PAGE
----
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The research discussed above finds instances when consumers perceive particular marketer motives and tactics to be inappropriate. Warlop and Alba (2004) suggested that consumers would perceive the blatant copying of market leaders’ trade dress to be inappropriate. However, while respondents’ unfavorable responses to national or high-priced brands that copied the marketer leaders’ trade dress indicated some perceived inappropriateness, respondents did not penalize follower brands (store or low-priced brands) for blatantly copying market leaders’ trade dress. These results suggest that consumers may believe that there are conditions under which visual similarity is an acceptable, rather than deceptive or inappropriate, persuasion tactic. Important questions remain as to when consumers are likely to judge tactic use as appropriate versus inappropriate. Summary Persuasion knowledge consists of a variety of components, including consideration of motives, beliefs about tactics, appropriateness of tactics, and how persuasion works. While research provides preliminary insight into each of these areas, there are still unaddressed questions that remain to be researched. Some research covers each of these areas, however, the largest amount of research has focused on consideration of motives. Many other aspects and components of persuasion knowledge can add richness to our understanding of consumers’ interactions with marketers. ANTECEDENTS TO THE USE OF PERSUASION KNOWLEDGE A more complete development of the PKM requires understanding of when consumers are more or less likely to use their persuasion knowledge. That is, in any given persuasion episode, how likely is it that a consumer will access and utilize personal knowledge about persuasion? What factors influence the use of persuasion knowledge? Although the PKM discusses some possible issues surrounding use of persuasion knowledge, it does not delineate conditions that evoke or suppress persuasion knowledge. Recent research has identified three antecedents of persuasion knowledge: cognitive resources, accessibility of motives, and persuasion expertise. Cognitive Resources Friestad and Wright (1994) state that persuasion knowledge “is a resource to which people must have immediate access during any interaction in which the need may arise to recognize and manage, or to construct and deliver, a persuasion attempt. In short, for consumers it is a necessary resource in virtually all interactions with marketers” (p. 3). Thus, one reasonable proposition is that persuasion knowledge can be fairly automatically applied to any interaction in which persuasion may play a role. However, a plausible alternative hypothesis is that persuasion knowledge is not accessed automatically, and instead may require more effortful, higher-order processing. For example, tactic-related cognitions appear to be more effortful than claims-related cognitions, such that tactic-related cognitions have greater influence when processing resources are unconstrained (Shiv et al., 1997). In fact, Campbell and Kirmani (2000) proposed that activation and use of persuasion knowledge requires cognitive resources. In a series of studies of interpersonal persuasion between a salesperson and a consumer, they conceptualized activation of persuasion knowledge as consideration of ulterior motives. They suggested that cognitive resources were necessary to use persuasion knowledge because inferences of motives require higher order, attributional thinking. Using multiple manipulations of cognitive resources, the research demonstrated that consumers are less likely to use persuasion knowledge within a marketplace interaction when processing resources are constrained than when resources are unconstrained.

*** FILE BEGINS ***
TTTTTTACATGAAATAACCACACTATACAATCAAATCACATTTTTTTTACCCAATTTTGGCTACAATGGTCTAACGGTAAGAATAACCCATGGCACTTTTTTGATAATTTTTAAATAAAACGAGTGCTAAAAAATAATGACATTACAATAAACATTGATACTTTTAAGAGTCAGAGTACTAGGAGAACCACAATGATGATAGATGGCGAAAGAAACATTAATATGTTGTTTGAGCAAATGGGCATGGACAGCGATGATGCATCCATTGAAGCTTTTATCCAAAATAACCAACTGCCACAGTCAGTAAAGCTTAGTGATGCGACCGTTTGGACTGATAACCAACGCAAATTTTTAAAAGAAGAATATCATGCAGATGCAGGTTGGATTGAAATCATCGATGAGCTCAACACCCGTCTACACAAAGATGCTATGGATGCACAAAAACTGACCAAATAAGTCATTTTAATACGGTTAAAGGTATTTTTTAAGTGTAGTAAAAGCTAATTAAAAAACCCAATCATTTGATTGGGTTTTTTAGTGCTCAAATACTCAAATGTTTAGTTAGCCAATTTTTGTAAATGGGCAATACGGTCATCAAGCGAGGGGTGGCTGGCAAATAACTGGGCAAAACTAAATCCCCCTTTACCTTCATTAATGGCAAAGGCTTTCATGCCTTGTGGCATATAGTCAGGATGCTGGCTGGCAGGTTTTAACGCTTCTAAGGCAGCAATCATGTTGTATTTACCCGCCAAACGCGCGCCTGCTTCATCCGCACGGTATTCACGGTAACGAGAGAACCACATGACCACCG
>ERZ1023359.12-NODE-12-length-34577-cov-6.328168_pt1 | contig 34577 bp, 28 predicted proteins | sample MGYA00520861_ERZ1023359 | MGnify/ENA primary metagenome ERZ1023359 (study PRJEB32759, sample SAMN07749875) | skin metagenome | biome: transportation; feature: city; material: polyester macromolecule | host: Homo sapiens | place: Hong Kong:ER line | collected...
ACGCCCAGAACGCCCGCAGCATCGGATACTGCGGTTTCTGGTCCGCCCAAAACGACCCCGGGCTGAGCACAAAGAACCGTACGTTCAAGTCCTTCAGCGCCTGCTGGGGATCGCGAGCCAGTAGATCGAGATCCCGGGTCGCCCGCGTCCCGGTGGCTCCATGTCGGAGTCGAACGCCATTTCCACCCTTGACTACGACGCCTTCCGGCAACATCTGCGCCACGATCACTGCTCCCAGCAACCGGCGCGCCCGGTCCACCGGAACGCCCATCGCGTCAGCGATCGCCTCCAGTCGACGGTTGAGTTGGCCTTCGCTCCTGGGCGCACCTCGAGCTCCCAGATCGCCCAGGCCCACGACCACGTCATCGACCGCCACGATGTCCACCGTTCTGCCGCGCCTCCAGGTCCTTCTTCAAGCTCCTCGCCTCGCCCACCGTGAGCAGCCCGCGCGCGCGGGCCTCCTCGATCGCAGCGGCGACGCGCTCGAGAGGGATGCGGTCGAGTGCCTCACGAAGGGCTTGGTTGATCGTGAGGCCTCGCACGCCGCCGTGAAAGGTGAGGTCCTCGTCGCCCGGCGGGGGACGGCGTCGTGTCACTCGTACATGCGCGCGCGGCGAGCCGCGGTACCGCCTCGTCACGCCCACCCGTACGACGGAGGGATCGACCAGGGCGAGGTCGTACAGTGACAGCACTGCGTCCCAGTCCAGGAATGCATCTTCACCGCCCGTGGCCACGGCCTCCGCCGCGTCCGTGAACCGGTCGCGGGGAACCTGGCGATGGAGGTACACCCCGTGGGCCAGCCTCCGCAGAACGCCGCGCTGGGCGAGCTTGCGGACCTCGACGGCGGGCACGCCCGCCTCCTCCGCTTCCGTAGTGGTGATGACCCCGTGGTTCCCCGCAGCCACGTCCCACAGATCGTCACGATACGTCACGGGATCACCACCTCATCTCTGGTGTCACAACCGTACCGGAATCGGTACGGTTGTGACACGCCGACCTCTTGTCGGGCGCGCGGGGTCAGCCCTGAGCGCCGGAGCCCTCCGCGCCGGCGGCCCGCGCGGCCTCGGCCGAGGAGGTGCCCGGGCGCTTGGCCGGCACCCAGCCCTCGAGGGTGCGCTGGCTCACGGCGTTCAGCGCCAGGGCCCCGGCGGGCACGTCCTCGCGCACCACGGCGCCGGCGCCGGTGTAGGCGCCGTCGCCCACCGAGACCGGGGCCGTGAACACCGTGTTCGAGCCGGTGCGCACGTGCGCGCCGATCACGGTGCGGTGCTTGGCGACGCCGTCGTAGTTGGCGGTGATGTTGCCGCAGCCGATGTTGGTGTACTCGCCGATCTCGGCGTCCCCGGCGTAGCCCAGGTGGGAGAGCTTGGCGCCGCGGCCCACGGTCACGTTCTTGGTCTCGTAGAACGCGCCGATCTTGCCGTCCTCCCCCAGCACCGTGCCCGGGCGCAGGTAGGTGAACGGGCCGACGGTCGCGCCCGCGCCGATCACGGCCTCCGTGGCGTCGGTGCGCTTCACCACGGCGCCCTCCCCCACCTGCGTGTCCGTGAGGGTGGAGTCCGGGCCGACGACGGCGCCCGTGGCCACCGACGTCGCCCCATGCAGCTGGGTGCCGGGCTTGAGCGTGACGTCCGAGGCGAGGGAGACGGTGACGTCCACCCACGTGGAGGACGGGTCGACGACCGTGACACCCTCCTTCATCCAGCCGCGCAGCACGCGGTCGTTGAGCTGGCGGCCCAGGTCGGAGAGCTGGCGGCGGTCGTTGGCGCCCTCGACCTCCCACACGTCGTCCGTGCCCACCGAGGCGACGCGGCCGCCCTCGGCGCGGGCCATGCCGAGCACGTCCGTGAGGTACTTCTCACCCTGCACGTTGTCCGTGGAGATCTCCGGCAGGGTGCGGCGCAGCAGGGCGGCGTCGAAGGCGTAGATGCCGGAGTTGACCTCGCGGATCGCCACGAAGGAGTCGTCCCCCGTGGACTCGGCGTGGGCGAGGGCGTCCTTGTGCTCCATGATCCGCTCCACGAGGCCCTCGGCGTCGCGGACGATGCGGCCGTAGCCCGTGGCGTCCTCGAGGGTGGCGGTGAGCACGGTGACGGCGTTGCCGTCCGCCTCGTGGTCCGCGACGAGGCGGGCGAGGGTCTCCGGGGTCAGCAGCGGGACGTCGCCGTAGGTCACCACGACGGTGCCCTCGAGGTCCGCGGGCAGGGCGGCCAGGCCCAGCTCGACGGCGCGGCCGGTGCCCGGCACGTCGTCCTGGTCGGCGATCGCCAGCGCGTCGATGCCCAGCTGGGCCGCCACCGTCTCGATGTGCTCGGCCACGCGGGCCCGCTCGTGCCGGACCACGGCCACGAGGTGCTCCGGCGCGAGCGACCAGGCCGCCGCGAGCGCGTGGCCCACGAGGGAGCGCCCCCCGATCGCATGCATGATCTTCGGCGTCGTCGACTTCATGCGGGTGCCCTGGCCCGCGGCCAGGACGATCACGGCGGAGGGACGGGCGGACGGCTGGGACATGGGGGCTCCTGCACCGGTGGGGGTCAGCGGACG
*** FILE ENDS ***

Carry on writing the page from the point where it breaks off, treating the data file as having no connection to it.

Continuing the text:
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The determining role of cognitive resources in the use of persuasion knowledge was replicated in research on the mere measurement effect (Williams et al., 2004). Using a blink counting distraction task to manipulate cognitive capacity, this research showed that consumers were less likely to use persuasion knowledge to interpret a marketer’s intention question when cognitive capacity was constrained and more likely when capacity was unconstrained. Consistent with the flexible correction model (Wegener & Petty, 1997), when consumers had sufficient capacity, they used persuasion knowledge to consider whether a source of an intention question was biased. When the source was perceived as biased, respondents used their persuasion knowledge to correct for the effect of an intention question on their behavior. However, when cognitive capacity was constrained, correction of the mere measurement effect did not occur (Williams et al.). In short, cognitive capacity appears to be an important antecedent of persuasion knowledge use. Accessibility of Motives In addition to the critical role of cognitive capacity, accessibility of persuasion motives is an important antecedent for the use of persuasion knowledge. Research shows that consumers are more likely to use persuasion knowledge within a persuasion episode when ulterior motives are highly accessible, but unlikely to use persuasion knowledge when ulterior motives are less accessible (Brown & Krishna, 2004; Campbell & Kirmani, 2000). Accessibility of ulterior motives may be increased with information about the status of the firm’s business (Brown & Krishna, 2004), priming of motives or tactics (Campbell & Kirmani, 2000; Morales, 2005), blatancy of persuasion tactics (Campbell & Kirmani, 2000), agent knowledge (e.g., priors about car salespeople), and consumer goals. Accessibility of motives has been shown to interact with cognitive resources to affect use of persuasion knowledge (Campbell & Kirmani, 2000). High accessibility may make consumers likely to use persuasion knowledge even when cognitive resources are low. For instance, cognitively busy targets may be able to see through blatant persuasion tactics, such as ingratiation, because of high levels of motive accessibility. Persuasion Expertise The third antecedent of use of persuasion knowledge that has thus far been identified is the individual’s persuasion expertise. Whereas persuasion knowledge has often been conceptualized as a situational variable (i.e., activated when cognitive resources or accessibility of motives are high), it could also be a chronic, individual difference variable. Differential experience with persuasion might lead individuals to have higher or lower levels of persuasion expertise. As noted above, Friestad and Wright (1994) suggested that experience would be important for the development of persuasion knowledge. In support of this, research has found that older adults (over 30 years of age), who typically have more persuasion experience, demonstrate more sophisticated use of persuasion knowledge than younger adults (Kirmani & Campbell, 2004). Experience is likely to lead to individual differences in the quantity and content of persuasion knowledge. The notion of an individual difference in the use of persuasion knowledge led to the development of an individual difference scale that measures persuasion knowledge as a subcomponent of consumer self-confidence (Bearden et al., 2001). This scale has been used to divide people into high and low PKs, with clear behavioral differences between the two groups (Ahluwalia & Burnkrant, 2004; Brown & Krishna, 2004). Thus, research shows that persuasion knowledge may be situationally or chronically activated. More research into both situational and individual differences in use of persuasion knowledge is needed at this time.